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  • Print publication year: 2016
  • Online publication date: February 2016

2 - Classical Methods

from PART I - INTRODUCTION

Summary

A recommender system seeks to recommend a small set of items for each user visit to optimize one or more objectives in a given context. In this chapter, we review classical methods for making such recommendations.

In general, recommendations are made based on

• what we know about the items (Section 2.1)

• what we know about the user (Section 2.2)

• how users interacted with items (e.g., clicked or not) in the past

We represent information about a user i as a vector of user features and information about an item j as a vector of item features (examples of such feature vectors are given later). In this chapter, we review classical methods to compute a score ŷij for each (user i, item j) pair. The scores ŷij are usually computed in one of the following ways:

• similarity between feature vectors of user i and item j (Section 2.3)

• user i's past responses to items that are “similar” to item j and/or how other users “similar” to user i responded to item j in the past (Section 2.4)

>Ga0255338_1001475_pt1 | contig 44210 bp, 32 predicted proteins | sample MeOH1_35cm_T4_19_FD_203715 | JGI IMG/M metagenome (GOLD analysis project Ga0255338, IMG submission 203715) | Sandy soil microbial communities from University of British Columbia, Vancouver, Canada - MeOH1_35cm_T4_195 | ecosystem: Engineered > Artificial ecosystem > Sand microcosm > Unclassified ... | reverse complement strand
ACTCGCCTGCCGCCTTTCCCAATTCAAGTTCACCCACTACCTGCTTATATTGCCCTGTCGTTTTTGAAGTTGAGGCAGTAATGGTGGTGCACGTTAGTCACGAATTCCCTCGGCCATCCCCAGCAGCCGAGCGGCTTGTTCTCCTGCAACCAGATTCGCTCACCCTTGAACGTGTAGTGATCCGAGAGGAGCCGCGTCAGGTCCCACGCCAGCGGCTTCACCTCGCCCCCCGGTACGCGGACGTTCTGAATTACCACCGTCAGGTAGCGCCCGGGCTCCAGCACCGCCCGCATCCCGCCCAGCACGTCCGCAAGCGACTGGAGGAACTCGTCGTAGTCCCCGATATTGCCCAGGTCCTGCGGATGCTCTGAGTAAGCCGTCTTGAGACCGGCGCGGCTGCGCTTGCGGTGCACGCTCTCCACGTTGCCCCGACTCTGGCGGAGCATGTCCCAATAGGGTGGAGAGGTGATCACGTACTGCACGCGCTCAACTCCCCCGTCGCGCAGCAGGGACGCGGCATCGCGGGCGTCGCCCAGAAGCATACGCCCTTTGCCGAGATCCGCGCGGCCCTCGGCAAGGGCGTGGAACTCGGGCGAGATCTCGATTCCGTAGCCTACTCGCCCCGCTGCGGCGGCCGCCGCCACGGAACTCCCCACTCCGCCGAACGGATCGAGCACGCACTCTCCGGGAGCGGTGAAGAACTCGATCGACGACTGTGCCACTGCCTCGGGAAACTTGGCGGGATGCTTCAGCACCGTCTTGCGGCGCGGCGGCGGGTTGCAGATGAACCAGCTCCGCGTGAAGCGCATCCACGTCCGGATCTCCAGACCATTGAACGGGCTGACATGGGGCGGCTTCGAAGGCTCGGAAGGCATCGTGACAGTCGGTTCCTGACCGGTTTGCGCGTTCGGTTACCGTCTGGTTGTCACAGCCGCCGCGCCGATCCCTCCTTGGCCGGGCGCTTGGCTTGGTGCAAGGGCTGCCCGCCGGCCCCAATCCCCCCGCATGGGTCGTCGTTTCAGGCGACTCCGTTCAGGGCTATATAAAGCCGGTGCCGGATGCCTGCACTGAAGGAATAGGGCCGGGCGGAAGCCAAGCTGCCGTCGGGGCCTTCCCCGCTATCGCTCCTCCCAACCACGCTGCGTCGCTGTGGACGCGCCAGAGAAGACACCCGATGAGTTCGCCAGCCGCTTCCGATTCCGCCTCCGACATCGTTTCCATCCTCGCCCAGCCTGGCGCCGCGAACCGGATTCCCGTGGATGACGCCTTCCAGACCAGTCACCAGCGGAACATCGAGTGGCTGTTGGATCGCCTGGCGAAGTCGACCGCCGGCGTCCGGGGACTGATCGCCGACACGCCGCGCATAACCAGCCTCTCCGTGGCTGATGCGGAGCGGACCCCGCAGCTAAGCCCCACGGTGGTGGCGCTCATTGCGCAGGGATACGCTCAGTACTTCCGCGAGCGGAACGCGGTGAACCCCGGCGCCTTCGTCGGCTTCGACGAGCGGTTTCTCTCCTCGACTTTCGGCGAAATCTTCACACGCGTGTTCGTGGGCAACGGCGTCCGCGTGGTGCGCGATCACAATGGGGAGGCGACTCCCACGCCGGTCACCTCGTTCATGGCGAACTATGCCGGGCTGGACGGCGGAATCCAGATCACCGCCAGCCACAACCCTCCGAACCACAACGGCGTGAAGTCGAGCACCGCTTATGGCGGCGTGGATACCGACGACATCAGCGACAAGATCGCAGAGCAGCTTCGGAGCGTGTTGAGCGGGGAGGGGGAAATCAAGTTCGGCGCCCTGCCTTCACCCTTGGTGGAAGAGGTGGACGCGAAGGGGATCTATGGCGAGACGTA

• a combination of both of the preceding (Section 2.5)

Some methods leverage predefined similarity measures, whereas others seek to learn the similarity measure directly from data.

Classical methods serve as strong baselines for the more sophisticated methods described in later chapters. In this book, we only provide an overview of classical methods. For more details on classical methods, see Adomavicius and Tuzhilin (2005), Jannach et al. (2010), and Ricci et al. (2011).

Notation. We use i and j to denote a user and an item, respectively. Let yij denote the rating that user i gives to item j. Here we use the term rating in a general sense: it can be an explicit rating, such as a 5-star rating (on a movie, a book, or a product), or an implicit rating, such as a click (on a recommended item). We use Y = ﹛ yij : user i rated item j ﹜ to denote a set of observed ratings and call it a rating matrix. Notice that many entries of this rating matrix are unobserved. We let xi and xj denote the vector of features of user i and the vector of features of item j, respectively.